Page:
How I Mixed Your Mother: Sitcom Sound Guys Charlie McDaniel & Bob Bradford Reveal Their Workflow

Features

Charlie McDaniel, left, and Bob Bradford.

by Mel Lambert, portraits by Gregory Schwartz

In the time-critical world of half-hour TV sitcoms, the seasoned team of re-recording mixer Charlie McDaniel and sound editor Bob Bradford has lead the way for the past 18 years. As McDaniel explains, “We have four hours — maybe six for the busier shows — to mix and print master 22 minutes of surround sound, and then prep the room for the next session.”

During their longtime stint together at Warner Bros. Studio Facilities’ Dubbing Stage 8 on the Burbank lot, this talented duo has developed a workflow and philosophy that ensures a consistent, high-quality product for such popular sitcoms as Roseanne (1988- 97), In Living Color (1990-1994), Yes, Dear (2000-2006) and The New Adventures of Old Christine (2006-2010) as well as the still-on-air How I Met Your Mother, Rules of Engagement, The Big Bang Theory and Hot in Cleveland.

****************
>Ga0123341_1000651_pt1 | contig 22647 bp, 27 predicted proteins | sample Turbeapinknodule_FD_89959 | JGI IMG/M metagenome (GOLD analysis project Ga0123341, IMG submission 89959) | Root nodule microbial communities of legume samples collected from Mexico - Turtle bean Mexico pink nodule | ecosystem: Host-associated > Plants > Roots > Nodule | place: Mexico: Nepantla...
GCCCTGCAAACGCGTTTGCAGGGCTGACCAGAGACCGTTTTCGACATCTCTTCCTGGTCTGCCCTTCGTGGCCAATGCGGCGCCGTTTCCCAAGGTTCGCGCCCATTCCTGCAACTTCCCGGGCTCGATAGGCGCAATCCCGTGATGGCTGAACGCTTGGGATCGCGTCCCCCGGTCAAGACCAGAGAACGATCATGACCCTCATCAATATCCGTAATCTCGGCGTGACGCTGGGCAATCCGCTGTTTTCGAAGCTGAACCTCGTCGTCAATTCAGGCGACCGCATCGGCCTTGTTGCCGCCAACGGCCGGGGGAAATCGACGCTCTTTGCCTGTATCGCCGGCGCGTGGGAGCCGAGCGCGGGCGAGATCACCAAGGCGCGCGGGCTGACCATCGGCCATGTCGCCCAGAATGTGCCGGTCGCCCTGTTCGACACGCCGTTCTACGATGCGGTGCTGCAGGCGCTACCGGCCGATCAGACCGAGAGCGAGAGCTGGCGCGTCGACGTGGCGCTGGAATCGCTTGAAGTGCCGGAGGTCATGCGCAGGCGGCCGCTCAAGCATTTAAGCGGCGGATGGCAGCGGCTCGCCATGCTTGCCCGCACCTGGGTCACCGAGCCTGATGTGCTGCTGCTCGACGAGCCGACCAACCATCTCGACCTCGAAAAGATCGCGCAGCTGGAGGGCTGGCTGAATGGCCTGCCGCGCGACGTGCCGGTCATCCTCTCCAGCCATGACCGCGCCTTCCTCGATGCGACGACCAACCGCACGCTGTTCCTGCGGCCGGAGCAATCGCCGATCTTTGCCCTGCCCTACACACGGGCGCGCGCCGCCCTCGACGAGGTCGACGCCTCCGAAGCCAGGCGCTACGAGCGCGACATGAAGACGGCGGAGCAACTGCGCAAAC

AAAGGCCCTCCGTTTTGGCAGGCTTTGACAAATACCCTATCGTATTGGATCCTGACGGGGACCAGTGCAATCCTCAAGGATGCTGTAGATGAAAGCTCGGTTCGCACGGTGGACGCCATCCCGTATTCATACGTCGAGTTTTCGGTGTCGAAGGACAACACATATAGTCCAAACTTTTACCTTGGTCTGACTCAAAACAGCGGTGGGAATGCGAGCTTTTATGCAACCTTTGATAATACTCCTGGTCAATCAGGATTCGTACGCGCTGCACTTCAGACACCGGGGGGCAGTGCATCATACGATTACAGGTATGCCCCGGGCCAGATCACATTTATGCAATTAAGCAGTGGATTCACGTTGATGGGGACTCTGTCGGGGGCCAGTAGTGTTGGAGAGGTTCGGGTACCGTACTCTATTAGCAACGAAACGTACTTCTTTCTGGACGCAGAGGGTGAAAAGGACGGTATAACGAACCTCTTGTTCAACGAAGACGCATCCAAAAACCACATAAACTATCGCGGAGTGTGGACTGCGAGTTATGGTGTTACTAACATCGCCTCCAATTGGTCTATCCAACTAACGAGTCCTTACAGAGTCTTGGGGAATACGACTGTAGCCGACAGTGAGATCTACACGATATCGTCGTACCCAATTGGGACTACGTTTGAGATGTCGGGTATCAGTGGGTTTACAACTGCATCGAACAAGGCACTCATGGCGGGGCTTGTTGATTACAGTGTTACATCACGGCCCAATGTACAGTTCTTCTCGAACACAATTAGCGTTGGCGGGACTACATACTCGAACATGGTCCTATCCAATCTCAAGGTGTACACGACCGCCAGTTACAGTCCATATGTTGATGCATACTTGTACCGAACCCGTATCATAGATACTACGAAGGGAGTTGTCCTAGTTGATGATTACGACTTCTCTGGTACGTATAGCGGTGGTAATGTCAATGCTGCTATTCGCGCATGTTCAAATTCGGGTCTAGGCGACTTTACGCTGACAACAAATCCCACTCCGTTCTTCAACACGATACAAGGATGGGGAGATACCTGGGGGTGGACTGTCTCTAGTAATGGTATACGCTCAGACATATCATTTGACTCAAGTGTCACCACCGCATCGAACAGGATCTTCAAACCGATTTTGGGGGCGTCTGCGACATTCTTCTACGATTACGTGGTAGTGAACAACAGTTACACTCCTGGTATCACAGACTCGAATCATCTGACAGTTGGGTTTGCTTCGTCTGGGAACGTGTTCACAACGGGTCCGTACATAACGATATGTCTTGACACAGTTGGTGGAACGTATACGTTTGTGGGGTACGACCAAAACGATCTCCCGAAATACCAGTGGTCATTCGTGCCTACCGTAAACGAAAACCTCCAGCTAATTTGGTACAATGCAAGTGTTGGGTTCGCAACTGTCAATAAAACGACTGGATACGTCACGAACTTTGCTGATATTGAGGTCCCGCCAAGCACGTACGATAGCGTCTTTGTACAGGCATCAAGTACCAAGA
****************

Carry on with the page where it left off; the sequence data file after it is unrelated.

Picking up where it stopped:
A New York Monitor Award winner for Seinfeld and multiple-Emmy nominee for Home Improvement, Coach, Seinfeld, That ‘70s Show, The Drew Carey Show, Friends and Two and a Half Men, McDaniel secured a well-de- served Emmy Award for Outstanding Multi- Camera Sound Mixing for a Series or Special in 2005 for his work on Two and a Half Men.

“When we first started working at Warner Bros., Bobby Bradford and I were working 18 hours a day, seven days a week, handling three mix and edit sessions per day for the nine months of the TV season,” McDaniel recalls. “The late 1990s saw an across-the-board fall- off in the number of half-hour comedies on the air. But recently, that trend has reversed itself with a vengeance; this year promises to be the best on record.”

Charlie McDaniel.

Another important recent change has been the advent of year-round TV production of scripted half-hour comedies, according to McDaniel. “That trend has been building for the past few years, but for the first time, our summer hiatus disappeared completely this year,” he continues. Spearheading this trend have been cable and other outlets such as MTV Networks, Nickelodeon, the Disney channels, TV Land, TBS and BET.

“I’ve worked closely with Charlie for almost 20 years,” Bradford confides. “Typically, in order to prep all of the Pro Tools mix elements, I arrive at least an hour prior to the mix roll time. After each mix session, it typically takes another half hour to back up everything to Warner Bros. Archiving department servers. This is where Pro Tools really helps us out. As well as greatly enhancing production tools and flexibility, DAWs are a great time saver.”